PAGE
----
Things are suspiciously quiet here in Germany, almost too quiet. Although this should be a week like any other, this morning I had an unerring sense that things were not as they should be. For a start there were definitely fewer lunatics on the road this morning, which allowed me to avoid my usual morning ritual of screaming like a girl as I drive, terrified, towards the autobahn. Equally unusual was the fact I was able to park my car at work without having to run through a complicated series of mathematical equations or resorting to a 37 point turn, which is a little worrying. However, it is fairly obvious what has occurred once you review the facts: cold weather, fewer people and an abundance of winter sports on TV over the weekend. There can be only one conclusion, aliens.
After a few coffees kick started my brain I realised that aliens aren’t real big into winter sports, but Germans certainly are. The reason for my rather easy journey to work and the general lack of people can be answered in two words: Ski Week. Yes friends, it is ski week in Germany and everyone worth their snow shoes are currently gallivanting down ski slopes from Austria to Switzerland. It is around this time of year that most of southern Germany empties itself on to the Alpine slopes and attempts to prove that speeding downhill on planks of wood, at ever increasing levels of anger, is a totally natural past time. As you may be able to ascertain, I’m not entirely convinced.
This is perhaps due to the number of people I know that seem to have picked up a wide variety of broken appendages since the start of January. Although I have been widely informed that all sports are dangerous, I still suspect that the human race were never designed for high speed impacts into trees or for flying head first into anything other than a nice fluffy pillow. It might be the case that I have never lived until I see the Alps at 80 kmh, then again, I haven’t died either. Perhaps my reluctance to go on or off piste is related to my experiences in Britain, where winter sport is very much an occasional vice.
My perception of skiing, when I lived in Britain, was that it was really only a past time for the better off members of society. This was due to most of the people I knew who skied being called Hugo or Verity. More to the point though, in order to actually go skiing, most people have to spend the equivalent of the GDP of Lichtenstein on equipment, flights and hotels. Although it is still a costly affair in Germany, it is significantly cheaper as the Alps are pretty much down the road for most Bavarians. This means that many people have a wider access to what is often considered a “posh sport” in Britain. I may not have had an underprivileged childhood, but the closest I ever came to skiing in my youth was using a black bin liner to go sledging on a hill near my house.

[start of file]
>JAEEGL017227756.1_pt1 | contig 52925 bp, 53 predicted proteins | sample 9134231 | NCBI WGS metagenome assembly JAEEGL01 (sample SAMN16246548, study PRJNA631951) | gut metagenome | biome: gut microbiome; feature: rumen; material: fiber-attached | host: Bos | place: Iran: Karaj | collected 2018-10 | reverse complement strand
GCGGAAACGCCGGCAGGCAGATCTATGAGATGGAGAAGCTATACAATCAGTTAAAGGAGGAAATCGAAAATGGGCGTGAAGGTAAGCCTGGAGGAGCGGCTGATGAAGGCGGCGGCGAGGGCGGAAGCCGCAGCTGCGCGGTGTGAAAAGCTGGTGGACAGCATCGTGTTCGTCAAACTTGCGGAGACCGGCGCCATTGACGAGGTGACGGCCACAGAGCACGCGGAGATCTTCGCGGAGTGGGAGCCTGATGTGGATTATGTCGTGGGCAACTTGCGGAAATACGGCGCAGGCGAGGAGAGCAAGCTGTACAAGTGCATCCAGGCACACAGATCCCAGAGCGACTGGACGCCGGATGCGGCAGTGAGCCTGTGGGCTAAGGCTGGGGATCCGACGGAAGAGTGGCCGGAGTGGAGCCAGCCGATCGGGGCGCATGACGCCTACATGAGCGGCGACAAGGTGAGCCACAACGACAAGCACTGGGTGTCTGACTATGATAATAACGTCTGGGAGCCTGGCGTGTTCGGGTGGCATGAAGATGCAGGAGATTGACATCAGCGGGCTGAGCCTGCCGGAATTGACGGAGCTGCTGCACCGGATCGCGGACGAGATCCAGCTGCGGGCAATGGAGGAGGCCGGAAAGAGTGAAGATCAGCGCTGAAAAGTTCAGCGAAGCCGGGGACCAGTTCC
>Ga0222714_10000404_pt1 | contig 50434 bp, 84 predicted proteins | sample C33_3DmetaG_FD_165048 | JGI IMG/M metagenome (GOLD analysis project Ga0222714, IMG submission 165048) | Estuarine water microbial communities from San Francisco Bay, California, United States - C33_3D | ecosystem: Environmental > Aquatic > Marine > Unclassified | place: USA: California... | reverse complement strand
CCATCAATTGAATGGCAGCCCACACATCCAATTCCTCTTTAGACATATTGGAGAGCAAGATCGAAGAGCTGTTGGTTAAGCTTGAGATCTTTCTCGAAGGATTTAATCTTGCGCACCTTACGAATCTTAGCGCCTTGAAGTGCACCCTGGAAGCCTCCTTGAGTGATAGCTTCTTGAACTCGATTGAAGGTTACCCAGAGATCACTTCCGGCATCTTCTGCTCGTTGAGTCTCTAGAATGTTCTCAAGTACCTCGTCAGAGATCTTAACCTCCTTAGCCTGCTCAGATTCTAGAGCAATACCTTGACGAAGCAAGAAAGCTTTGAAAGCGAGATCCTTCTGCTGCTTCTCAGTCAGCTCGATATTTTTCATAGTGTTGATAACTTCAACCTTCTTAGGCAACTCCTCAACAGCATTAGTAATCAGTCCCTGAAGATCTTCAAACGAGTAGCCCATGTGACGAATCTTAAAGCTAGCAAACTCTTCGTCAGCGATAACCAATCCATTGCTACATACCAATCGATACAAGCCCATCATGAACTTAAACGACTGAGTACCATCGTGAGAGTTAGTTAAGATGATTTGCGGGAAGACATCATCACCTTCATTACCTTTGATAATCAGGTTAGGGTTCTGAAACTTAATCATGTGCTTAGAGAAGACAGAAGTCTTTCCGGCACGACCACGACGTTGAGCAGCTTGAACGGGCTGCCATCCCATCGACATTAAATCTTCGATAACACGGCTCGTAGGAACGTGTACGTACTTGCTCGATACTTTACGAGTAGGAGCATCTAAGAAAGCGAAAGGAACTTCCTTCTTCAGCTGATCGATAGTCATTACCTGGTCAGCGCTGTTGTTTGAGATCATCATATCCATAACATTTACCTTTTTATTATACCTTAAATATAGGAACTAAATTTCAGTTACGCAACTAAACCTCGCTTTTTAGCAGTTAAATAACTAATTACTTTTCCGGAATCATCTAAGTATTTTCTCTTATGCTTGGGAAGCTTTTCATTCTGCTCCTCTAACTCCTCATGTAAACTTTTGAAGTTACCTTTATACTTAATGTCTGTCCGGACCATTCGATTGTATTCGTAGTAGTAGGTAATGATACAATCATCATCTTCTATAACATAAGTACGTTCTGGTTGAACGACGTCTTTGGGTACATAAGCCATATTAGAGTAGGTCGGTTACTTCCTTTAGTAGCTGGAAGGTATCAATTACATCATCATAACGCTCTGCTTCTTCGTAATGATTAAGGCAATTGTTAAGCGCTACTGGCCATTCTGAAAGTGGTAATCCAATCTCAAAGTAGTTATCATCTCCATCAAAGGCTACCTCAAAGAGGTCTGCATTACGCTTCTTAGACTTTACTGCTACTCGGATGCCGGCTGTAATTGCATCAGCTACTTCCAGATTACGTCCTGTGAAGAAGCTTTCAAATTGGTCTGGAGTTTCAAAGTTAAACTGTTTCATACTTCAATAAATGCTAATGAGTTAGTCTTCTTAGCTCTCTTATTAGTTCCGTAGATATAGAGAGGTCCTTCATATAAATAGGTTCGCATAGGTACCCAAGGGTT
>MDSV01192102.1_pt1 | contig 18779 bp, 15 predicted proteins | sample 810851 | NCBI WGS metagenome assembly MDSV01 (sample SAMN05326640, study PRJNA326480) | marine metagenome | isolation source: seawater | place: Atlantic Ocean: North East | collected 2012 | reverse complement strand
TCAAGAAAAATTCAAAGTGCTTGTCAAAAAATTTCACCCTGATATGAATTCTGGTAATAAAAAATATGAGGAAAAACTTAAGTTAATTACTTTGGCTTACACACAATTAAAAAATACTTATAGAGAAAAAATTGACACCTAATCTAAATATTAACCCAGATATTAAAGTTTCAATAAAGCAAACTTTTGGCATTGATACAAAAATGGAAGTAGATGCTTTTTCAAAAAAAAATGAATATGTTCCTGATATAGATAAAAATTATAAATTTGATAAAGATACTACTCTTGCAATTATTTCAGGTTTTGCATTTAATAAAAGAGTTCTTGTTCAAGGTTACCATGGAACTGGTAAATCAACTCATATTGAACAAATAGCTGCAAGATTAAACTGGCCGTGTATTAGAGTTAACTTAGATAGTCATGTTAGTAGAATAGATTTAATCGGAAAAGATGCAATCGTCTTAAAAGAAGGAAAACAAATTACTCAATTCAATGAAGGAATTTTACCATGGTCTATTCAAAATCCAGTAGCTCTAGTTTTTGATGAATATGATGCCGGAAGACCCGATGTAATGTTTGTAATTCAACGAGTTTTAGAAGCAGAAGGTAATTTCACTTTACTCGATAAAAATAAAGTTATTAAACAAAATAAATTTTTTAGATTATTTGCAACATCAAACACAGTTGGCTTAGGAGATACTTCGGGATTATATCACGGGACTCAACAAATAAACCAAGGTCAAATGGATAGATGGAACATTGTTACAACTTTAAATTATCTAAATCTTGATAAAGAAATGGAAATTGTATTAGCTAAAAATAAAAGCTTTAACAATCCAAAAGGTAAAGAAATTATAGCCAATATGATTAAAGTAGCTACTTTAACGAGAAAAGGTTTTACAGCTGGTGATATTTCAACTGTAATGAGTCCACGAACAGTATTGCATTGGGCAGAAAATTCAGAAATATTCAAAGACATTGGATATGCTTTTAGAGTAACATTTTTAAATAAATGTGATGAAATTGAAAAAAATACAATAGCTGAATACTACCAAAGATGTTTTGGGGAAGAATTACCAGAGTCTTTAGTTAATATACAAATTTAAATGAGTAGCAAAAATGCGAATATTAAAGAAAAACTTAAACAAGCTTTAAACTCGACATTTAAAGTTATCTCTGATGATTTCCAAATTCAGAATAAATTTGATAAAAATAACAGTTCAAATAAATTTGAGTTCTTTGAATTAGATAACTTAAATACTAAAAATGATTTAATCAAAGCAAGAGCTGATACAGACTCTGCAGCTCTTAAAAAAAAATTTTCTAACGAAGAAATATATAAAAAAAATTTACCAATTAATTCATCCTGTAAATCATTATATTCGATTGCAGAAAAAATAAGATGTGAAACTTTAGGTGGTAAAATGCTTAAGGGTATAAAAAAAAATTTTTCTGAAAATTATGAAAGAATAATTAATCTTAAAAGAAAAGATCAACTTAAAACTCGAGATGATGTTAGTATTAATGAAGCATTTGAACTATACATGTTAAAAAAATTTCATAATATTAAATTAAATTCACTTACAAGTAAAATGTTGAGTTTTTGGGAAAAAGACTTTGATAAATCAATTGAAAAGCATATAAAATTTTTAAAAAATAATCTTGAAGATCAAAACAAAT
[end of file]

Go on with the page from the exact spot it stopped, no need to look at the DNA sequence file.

The easy access to winter sports might also play a part in the popularity of the Winter Olympics which is due to start in eighteen days. Germany is one of the leading competitors, sitting fourth in the rankings for overall medals won (188), while Britain trundles along in twentieth with a haul of twenty two medals. Germany has had a history of performing at this level, Britain has generally satisfied itself with Eddy “The Eagle” Edwards bumbling his way through competitions during the 80s and 90s. For Britain, any success in the snow, whether mediocre or not, is seen as a victory. Perhaps what we require is some kind of Disney movie that portrays a British underdog winning hearts and minds through the sleet, it worked for Jamaica, who coincidently are appearing at another Olympics this year. I smell a sequel.
Although Britain may not have the pedigree of Germany when it comes to the biathlon (the shooty-ski-y one) or slalom, we do have a history of winning the more niche events. British success at Curling in 2002 may not have been the dawn of a golden era that many hoped, but it did go some way to confirming we are fairly nifty with a brush. Much of Britain’s hopes for 2014 rest on the female Skeleton event, with Amy Williams hoping to reclaim the crown she won in 2010. There is something innately British about the desire to hurtle head first around an icy track on what can only be described as a glorified tea tray. If only I had stuck at the bin bag sledging, I might well have been on the podium myself, albeit with more friction burns.
Whatever happens, I will be tuning in to see how the Olympics progress. This is not out of some misplaced British patriotism or any real desire to see what happens, it just appears that German TV will be showing little else for the next month or so.